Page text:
SPACEPORT NEWSPage 3September 21, 2007
Tenbusch ensures Endeavour goes with the flow
KEN TENBUSCH is the flow manager for space shuttle Endeavour. He joined NASA in 1989, working on the external tank.
KSC volunteers tell NASA story to thousands of visitors
NASA EMPLOYEES from the Kennedy Space Center who alsoserve as viewing site hosts include, from left, Vickie Hall, ValenciaMitchell, Debbie Billias, Penny Hale, Dexter Westbrooks, BrendaDavis, Greg Hale, Maria Zaparta, Kevin Heard, Christine Wilson, LisaSingleton, Lynn Barnette, Cindy Kirkpatrick, Alex DeCamargo, KenYoung (wearing hat), Lorene Williams, Kathy Parker, Craig Parker,Joy Pickett, Joette Feeney and Anna Contreras.
By Jennifer Wolfinger Staff Writer
en Tenbusch’s futureresponsibilities asEndeavour’s new flowmanager can be summed up in asimple statement: He’ll ensureEndeavour will safely fly and meetthe program mission objectives.While the words are fairly straight-forward, the work he’ll perform isanything but.“I will be in a non-stop stage of learning,” said Tenbusch, who willassume the new role in Octoberand replace Tassos Abadiotakis.“One of the greatest challenges isdeveloping a working knowledgeof the numerous complex systemsthat make up the vehicle: groundsystems, payload interfaces,propulsion elements and theorbiter.”On a regular basis, he willintegrate all of the vehicleturnaround requirements, mission-specific configurations and crewrequirements from landing throughlaunch to meet all of the SpaceShuttle Program milestones, andprovide a safe vehicle to meet themission objectives.He’s also prepared for the fastpace and demands that he’llencounter as launches approach,knowing that he can rely on theexperienced teams dedicated tolaunch pad and vehicle operationsand control room tests.“I’m excited about workingwith a great vehicle processingteam and the challenges associatedwith readying a vehicle forspaceflight,” he said.Tenbusch joined NASA in1989 as an external tank mechani-cal systems engineer, became aNASA test director in 1994,supported landing operations from1998 to 2003, and started work asthe external tank/solid rocketbooster operations manager in2003.He spent the last few yearsworking with the Marshall SpaceFlight Center’s Reusable SolidRocket Booster Project team. Heappreciates that his past andupcoming opportunities areunique.“The orbiter fleet and shuttlepropulsion elements have success-fully supported the NASA missionfor many years. A lot of blood,sweat and tears have gone intothese vehicles, many goodmemories,” he said.“Being a part of the team thatprepares the vehicle for theremaining missions will bring allof those memories back.”Tenbusch earned a bachelor’sdegree in aerospace engineeringfrom the University of Florida inGainesville, and a master’s inbusiness administration from theUniversity of Central Florida inOrlando.He takes great pride in hisfamily. “I have been happilymarried to my best friend,Andrea, for 14 years and we havethree great children: Daniel, 11,Steven, 10, and Catherine, 7,” hesaid. “They mean the world to me.”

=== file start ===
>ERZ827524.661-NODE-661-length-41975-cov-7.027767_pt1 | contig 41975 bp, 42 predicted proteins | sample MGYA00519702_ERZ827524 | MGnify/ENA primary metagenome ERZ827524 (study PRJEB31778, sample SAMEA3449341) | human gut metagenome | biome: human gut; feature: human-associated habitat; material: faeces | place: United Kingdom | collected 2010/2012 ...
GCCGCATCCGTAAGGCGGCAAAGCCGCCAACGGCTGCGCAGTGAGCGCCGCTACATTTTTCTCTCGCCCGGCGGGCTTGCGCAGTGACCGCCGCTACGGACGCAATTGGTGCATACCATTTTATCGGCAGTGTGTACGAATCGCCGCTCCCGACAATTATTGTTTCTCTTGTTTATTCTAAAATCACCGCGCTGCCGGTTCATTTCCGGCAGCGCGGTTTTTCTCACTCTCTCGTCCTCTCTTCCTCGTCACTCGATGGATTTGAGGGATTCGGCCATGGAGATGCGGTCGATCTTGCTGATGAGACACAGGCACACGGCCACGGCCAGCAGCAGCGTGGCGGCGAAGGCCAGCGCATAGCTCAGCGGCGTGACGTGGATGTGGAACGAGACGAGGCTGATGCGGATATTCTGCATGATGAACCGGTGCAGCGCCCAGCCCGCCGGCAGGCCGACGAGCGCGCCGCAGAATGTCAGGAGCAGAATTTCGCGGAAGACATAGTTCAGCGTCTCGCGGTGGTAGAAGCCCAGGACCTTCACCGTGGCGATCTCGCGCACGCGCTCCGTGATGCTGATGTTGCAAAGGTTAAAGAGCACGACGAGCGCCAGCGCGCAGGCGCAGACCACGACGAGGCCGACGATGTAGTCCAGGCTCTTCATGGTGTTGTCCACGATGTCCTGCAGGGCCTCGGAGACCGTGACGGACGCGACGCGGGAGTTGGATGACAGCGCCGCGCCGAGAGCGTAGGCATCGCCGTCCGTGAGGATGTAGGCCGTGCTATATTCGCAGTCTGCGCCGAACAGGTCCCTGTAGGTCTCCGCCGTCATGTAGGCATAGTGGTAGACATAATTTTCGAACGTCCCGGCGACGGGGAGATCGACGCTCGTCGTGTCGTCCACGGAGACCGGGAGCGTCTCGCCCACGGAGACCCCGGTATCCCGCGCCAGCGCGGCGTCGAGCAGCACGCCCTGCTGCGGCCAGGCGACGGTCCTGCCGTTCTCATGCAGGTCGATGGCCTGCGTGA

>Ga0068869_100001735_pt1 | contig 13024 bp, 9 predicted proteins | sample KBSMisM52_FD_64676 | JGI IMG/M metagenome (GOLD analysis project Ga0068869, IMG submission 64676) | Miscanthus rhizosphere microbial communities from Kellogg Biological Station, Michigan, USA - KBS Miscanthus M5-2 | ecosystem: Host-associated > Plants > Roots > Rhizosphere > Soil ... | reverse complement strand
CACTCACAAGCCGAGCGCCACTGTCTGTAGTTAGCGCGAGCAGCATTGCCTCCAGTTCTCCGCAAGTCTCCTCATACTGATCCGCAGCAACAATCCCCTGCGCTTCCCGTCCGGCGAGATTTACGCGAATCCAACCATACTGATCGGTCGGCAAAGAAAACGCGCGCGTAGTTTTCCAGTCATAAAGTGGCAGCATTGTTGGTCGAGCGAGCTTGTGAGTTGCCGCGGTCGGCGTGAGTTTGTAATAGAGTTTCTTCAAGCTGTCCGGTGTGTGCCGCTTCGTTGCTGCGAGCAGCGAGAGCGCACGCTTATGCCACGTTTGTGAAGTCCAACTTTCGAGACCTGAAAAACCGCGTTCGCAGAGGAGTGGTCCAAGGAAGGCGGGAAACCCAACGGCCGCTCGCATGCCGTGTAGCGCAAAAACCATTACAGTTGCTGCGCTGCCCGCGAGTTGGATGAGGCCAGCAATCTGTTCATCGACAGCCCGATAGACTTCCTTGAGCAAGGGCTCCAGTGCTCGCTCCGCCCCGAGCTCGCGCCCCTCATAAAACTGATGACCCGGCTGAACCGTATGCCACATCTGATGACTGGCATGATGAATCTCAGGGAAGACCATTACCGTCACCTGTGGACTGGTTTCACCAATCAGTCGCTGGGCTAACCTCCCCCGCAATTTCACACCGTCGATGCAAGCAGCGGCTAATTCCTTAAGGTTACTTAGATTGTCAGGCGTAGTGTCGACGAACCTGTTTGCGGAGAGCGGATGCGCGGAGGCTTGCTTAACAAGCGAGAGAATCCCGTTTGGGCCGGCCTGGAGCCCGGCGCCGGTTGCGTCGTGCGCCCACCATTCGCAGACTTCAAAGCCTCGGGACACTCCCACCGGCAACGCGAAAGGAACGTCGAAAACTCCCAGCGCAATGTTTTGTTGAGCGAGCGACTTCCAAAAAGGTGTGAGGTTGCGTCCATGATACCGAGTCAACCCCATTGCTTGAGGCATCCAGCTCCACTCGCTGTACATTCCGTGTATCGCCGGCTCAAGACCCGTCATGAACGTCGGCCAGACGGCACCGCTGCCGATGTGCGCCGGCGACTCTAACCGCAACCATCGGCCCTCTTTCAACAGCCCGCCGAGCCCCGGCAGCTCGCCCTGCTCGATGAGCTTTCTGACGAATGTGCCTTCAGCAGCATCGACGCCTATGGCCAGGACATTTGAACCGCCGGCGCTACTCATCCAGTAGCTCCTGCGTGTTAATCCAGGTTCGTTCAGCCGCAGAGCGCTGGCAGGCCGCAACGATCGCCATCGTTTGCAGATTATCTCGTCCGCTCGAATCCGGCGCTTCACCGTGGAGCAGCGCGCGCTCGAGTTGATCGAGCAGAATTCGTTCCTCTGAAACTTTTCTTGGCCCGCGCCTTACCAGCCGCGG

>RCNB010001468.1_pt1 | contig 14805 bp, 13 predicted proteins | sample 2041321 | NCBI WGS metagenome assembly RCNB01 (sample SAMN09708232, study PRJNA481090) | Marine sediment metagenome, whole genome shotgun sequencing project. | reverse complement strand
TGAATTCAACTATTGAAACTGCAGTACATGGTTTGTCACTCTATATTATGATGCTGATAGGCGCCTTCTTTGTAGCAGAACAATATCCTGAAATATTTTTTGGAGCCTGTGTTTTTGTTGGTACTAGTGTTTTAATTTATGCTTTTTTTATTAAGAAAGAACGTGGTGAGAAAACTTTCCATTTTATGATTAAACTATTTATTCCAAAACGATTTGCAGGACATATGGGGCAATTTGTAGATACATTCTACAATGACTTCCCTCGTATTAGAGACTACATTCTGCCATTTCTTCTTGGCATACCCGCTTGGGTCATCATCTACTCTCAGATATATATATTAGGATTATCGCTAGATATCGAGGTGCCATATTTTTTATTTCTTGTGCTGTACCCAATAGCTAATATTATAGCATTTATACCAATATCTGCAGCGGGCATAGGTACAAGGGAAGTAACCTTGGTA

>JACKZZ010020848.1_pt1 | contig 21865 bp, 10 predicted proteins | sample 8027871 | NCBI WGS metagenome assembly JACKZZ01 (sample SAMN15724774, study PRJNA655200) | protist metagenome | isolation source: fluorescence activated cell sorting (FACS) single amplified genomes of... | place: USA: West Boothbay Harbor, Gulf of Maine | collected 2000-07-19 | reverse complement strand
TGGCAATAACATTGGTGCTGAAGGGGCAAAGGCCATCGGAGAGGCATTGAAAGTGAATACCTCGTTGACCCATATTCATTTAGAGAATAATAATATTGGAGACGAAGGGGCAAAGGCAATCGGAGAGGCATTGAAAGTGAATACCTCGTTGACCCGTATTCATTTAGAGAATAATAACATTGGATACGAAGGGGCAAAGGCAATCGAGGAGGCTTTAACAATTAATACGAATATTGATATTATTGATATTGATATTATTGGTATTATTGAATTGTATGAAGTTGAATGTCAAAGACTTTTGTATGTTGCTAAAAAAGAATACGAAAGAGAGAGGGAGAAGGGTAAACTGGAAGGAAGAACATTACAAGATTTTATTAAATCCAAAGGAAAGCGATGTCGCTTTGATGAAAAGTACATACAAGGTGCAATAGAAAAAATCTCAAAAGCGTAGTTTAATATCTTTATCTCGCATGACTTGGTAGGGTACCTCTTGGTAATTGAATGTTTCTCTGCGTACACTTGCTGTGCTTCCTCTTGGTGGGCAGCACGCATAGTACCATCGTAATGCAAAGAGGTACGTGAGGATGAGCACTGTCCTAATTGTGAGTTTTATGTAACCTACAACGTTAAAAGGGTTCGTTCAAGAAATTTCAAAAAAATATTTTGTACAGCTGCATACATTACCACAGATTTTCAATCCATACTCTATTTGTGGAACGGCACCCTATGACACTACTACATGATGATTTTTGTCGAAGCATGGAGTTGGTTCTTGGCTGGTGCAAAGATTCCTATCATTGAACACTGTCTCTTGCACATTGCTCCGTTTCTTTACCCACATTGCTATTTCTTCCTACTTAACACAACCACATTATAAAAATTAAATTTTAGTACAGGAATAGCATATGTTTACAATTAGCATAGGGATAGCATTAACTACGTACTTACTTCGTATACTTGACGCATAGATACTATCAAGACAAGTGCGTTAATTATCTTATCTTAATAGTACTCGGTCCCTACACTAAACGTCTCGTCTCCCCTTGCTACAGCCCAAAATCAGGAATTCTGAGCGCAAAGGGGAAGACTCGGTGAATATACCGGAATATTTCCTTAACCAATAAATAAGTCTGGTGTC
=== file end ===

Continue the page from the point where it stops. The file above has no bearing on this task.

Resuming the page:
By Linda HerridgeStaff Writer
lmost 365 days of the year,the External RelationsDirectorate relies onassistance from volunteers to tellthe “NASA story” to hundreds of special guests and VIPs who tourthe Kennedy Space Center. Duringlaunch days, the need for volun-teers greatly multiplies.Jane Kleinschmidt is themanager of the directorate’s PublicService Division volunteerprogram, which has been active forabout 25 years. It includes close to400 NASA and contractor employ-ees, and a group of 80 dedicatedretiree volunteers who give theirown time to serve as tour guides,bus escorts, viewing site hosts andhostesses, media escorts and NASAGuest Center staff.“The volunteer program, for us,is vital at KSC,” Kleinschmidtsaid. “It is an opportunity for ourvolunteers to tell the public whatthe space program does for them.”Volunteers have escorted VIPguests including presidents, vicepresidents, international dignitar-ies, members of royalty, actors andactresses, race car drivers, govern-ment leaders, veterans andbusiness leaders.During launches, the volun-teers work at all the viewing sites,including the NASA Causeway,Banana Creek, Turn Basin, PressSite and Operations SupportBuilding-II. Kleinschmidt saidthere is also a core team of volunteers who work at the NASAGuest Center at the KSC VisitorCenter to check in guests forlaunch activities.Retiree Bob Merrilees recentlytoured a group of people around
(See VOLUNTEERS, Page 7)